UPDATED MAY 2016
North West Beaches at a GlanceSoneva Kiri Resort.
There are resorts too in Ao Tapao, Klong Mad and Klong Yai Kee and quietly, this north west stretch of Koh Kood has become an understated popular area of the island, offering something just a bit different to the lazy beaches down in the south west.
Soon after leaving Klong Chao Beach heading north west, the road reaches the sign for Ao Noi Resort, where the mud track leads through the forest to a very picturesque bay, dotted with huts and bungalows, wooden piers and gazebos. This resort, popular with Thai packages, is the only one in the area, so having your own transport would be an advantage, especially as there are no other shops or restaurants nearby.
The road carries on up the coast, cutting slightly more inland, passing shops and restaurants such as Pizza and Pasta and then shortly after a motorbike repair shack, arriving at a second group of of shops and even the odd bungalow for Thai packages, Sangtong Resort and Oh Ho. The old island generator is just around the next corner, now redundant after the laying of the cable from the mainland, followed by the police station, the island ATM, the hospital, other administrative buildings and the main petrol station. Baan Aow Thai Homestay sits next door.
Ao Tapao and the ferry pier
At the crossroads just past the petrol station, a left turn takes you down to the island’s temple and to Ao Tapao, principally known for its long concrete pier, Namluek Pier, confusingly sometimes also referred to as Hin Dam Pier. Depending on sea levels, this is the arrival and departure point for the mainland boats, Boonsiri Catamaran, Koh Kut Express and Koh Kood Princess.
The beach itself is very pretty, with a long stretch of white sand and coconut trees, but it sees comparatively little use. A huge new resort is currently under construction right next door to the pier and then heading down the beach, the old Thai resort of Koh Kood Cabana hangs on in there after all these years. Further along, Meedee Resort is a new addition this year, very similar in style to its neighbour Sea Far Resort, though that resort also has converted portacabins down on the sand. These resorts can be accessed too by following a long track past the sports field, which sits opposite the main police station back on the main island road.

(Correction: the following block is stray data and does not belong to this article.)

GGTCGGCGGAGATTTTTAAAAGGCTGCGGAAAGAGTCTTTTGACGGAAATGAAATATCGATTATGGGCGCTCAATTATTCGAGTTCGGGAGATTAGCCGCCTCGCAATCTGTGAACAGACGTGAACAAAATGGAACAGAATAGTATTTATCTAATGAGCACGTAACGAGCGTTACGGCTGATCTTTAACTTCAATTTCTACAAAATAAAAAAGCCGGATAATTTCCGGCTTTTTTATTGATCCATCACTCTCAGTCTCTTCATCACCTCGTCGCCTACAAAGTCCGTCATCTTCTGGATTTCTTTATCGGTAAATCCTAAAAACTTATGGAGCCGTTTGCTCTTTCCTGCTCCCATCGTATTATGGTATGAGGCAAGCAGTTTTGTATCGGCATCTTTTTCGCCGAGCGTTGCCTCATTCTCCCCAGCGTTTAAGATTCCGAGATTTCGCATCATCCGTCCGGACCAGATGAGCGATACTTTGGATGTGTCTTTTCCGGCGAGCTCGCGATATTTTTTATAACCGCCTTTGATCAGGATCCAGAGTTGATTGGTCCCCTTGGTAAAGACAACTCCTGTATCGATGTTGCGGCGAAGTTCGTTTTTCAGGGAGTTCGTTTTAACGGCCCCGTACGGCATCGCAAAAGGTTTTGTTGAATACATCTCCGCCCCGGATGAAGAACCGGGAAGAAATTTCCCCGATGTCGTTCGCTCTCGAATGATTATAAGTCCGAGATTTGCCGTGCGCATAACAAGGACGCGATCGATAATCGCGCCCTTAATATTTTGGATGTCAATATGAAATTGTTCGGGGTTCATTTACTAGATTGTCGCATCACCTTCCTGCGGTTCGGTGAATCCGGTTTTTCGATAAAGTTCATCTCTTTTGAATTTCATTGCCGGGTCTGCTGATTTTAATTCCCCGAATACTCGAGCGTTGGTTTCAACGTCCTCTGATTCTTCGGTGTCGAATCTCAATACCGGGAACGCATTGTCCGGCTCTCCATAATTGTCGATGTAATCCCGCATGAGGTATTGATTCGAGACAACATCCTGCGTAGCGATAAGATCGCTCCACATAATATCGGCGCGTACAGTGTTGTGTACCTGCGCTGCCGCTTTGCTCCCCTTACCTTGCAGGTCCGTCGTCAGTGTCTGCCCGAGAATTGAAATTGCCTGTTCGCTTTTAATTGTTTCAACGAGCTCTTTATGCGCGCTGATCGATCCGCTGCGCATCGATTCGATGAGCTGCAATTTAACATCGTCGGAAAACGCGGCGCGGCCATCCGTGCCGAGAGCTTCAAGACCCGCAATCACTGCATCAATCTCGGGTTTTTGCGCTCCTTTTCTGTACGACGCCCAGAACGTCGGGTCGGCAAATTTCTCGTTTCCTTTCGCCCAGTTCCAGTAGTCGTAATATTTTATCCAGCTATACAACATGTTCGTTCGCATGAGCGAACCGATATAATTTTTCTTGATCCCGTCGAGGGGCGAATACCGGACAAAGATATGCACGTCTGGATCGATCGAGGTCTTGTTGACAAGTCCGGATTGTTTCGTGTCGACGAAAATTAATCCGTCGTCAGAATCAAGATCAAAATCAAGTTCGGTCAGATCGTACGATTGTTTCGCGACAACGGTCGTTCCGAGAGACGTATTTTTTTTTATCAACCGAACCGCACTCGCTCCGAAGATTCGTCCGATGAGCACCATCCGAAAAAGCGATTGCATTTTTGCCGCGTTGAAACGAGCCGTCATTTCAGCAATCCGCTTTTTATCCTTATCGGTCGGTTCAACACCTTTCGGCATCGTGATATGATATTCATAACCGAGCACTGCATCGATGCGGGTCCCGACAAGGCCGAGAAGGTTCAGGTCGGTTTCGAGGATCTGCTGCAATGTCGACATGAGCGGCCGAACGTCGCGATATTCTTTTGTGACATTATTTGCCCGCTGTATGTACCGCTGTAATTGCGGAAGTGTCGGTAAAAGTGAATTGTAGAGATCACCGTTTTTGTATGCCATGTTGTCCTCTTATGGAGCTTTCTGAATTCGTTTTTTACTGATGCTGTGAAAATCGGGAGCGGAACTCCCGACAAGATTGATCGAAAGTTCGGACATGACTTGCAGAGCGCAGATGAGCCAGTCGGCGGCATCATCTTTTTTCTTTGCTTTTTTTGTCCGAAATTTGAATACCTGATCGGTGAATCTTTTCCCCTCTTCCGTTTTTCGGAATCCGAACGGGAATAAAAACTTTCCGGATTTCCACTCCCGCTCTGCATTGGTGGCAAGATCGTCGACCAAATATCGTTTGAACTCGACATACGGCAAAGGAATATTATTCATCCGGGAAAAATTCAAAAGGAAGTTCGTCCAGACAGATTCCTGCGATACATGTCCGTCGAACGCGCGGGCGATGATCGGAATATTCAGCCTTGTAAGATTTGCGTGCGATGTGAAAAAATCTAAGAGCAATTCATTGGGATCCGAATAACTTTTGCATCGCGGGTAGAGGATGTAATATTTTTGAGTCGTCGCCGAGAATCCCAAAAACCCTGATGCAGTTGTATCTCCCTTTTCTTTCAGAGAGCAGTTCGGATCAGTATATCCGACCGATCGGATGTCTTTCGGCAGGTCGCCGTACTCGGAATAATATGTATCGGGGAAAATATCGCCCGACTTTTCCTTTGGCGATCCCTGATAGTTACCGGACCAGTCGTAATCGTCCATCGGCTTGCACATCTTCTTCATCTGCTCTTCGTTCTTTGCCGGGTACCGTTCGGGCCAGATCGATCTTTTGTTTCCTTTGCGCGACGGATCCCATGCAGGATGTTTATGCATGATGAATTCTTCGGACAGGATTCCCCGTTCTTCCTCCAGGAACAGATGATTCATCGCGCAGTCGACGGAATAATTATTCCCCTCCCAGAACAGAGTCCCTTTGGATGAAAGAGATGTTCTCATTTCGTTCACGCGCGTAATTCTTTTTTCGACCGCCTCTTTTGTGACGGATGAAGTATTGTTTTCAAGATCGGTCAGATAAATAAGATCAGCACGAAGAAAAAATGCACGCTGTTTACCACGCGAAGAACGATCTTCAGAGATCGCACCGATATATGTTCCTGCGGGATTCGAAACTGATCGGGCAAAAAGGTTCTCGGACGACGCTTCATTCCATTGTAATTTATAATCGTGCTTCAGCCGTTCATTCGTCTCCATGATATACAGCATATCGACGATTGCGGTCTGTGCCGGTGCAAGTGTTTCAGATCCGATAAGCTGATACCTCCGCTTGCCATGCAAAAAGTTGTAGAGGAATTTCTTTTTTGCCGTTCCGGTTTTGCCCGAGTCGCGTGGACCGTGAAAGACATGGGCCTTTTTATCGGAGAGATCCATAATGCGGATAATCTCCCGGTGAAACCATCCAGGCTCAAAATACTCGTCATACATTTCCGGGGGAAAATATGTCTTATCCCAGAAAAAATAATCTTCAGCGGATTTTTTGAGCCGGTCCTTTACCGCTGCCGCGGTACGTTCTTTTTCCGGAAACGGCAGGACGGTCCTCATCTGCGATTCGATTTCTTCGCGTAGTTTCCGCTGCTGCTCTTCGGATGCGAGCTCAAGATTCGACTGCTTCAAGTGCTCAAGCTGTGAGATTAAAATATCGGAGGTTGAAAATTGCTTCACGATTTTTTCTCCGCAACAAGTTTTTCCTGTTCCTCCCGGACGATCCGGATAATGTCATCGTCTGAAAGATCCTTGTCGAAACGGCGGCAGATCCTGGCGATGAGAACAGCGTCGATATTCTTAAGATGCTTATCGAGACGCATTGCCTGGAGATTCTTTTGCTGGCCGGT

The boutique resort of Shantaa, located to the right of the pier and high up on the hill above, has wonderful views out over the bay and is itself reached via several sandy tracks that run off though the long grass near the pier and straight on at the temple bend.
Back at the crossroads, a right turn instead continues the route up the island until after just a short way, a vegetable and general local store marks the point to either go right again towards the east coast or to carry on to Klong Mad, a small fishing village, further up the north west coast.
In carrying on straight, the road passes a couple of homestays, Waf-F and Near Canal, before reaching the village itself and stopping dead at the sea. There is a certain scrappy charm to this area, with its location on the water, the narrow concrete jetties, long pier, local houses and homestays but it is more likely a place you visit when out exploring than somewhere you will stay. The only tiny beach is in front of a large imposing resort, Suanya Resort, usually filled up with Thai packages and you can get a nice enough blend at the little café, BB Coffee
Klong Yai Kee and the far north west
Immediately before Suanya Resort, another route, branching off to the right, leads north up the island and to Klong Yai Kee waterfall, with the boutique style bungalows of Koh Kood Beach Resort on the hill at the start and a small usually closed office of Paradise Divers on the corner. The road winds its way deep through the forest, past the handful of bungalows and seafood restaurant of Koh Kood Garden House and other local houses, until it reaches another left turn or straight-on option. The straight-on option brings you all the way back round to the main road leading to Ao Salad, but the left turn leads to the visitor centre for Klong Yai Kee waterfall.
Beyond the falls, the road arrives at the very secluded boutique guesthouse, Bann Makok the Getaway which nestles amongst the mangroves on the klong or canal coming from the sea.
At the end of this same canal, on the seafront itself, is the upscale resort of Captain Hook, with the tiny Palm Beach as it’s called, on the opposite side. These are very isolated places to stay, though transport is available to explore the island.
If you continue still further north, a lovely drive on narrow roads through the the trees, you eventually stumble upon a tiny wooden pier hidden away in the mangroves. This is the pick-up point for Captain Hook Resort and next to it, the small path brings you out at the Benz Restaurant used by guests from Soneva Kiri.
Crossing over the wooden bridge spanning the canal to the right, the route snakes up a hill and does ultimately arrive at the back gate of the resort itself. You can cut down to the sea along here using the tiny sandy trails but be careful not to stumble onto Soneva’s private beach. Rest assured, you are not welcome.
Guests usually arrive at Soneva by speedboat not by road, with many ferried across from the nearby Koh Maisi Lek, an island lying just offshore. The island, home to a small pearl farm, is rented by the resort and they have cut their own airstrip straight across the middle, thus allowing them to fly in guests by Cessna from Bangkok or helicopter them direct from Trat Airport. Given the A-List nature of a few of their guests, at the road gate here, however, access is strictly prohibited, so you will be turning round and going back the way you came.
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